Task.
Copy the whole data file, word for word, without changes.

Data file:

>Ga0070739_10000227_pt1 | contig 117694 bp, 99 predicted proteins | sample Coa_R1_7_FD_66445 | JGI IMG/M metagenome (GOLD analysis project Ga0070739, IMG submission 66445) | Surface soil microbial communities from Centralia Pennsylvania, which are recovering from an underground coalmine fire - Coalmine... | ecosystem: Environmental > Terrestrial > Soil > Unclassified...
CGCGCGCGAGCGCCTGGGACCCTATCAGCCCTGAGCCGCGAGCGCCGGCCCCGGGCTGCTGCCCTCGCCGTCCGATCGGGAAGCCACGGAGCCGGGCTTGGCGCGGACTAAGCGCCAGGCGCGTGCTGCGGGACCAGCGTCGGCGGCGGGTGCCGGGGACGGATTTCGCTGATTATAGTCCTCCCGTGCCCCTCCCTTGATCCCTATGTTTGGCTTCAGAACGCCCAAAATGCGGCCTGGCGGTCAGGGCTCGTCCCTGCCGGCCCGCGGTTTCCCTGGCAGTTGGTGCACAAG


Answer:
>Ga0070739_10000227_pt1 | contig 117694 bp, 99 predicted proteins | sample Coa_R1_7_FD_66445 | JGI IMG/M metagenome (GOLD analysis project Ga0070739, IMG submission 66445) | Surface soil microbial communities from Centralia Pennsylvania, which are recovering from an underground coalmine fire - Coalmine... | ecosystem: Environmental > Terrestrial > Soil > Unclassified...
CGCGCGCGAGCGCCTGGGACCCTATCAGCCCTGAGCCGCGAGCGCCGGCCCCGGGCTGCTGCCCTCGCCGTCCGATCGGGAAGCCACGGAGCCGGGCTTGGCGCGGACTAAGCGCCAGGCGCGTGCTGCGGGACCAGCGTCGGCGGCGGGTGCCGGGGACGGATTTCGCTGATTATAGTCCTCCCGTGCCCCTCCCTTGATCCCTATGTTTGGCTTCAGAACGCCCAAAATGCGGCCTGGCGGTCAGGGCTCGTCCCTGCCGGCCCGCGGTTTCCCTGGCAGTTGGTGCACAAG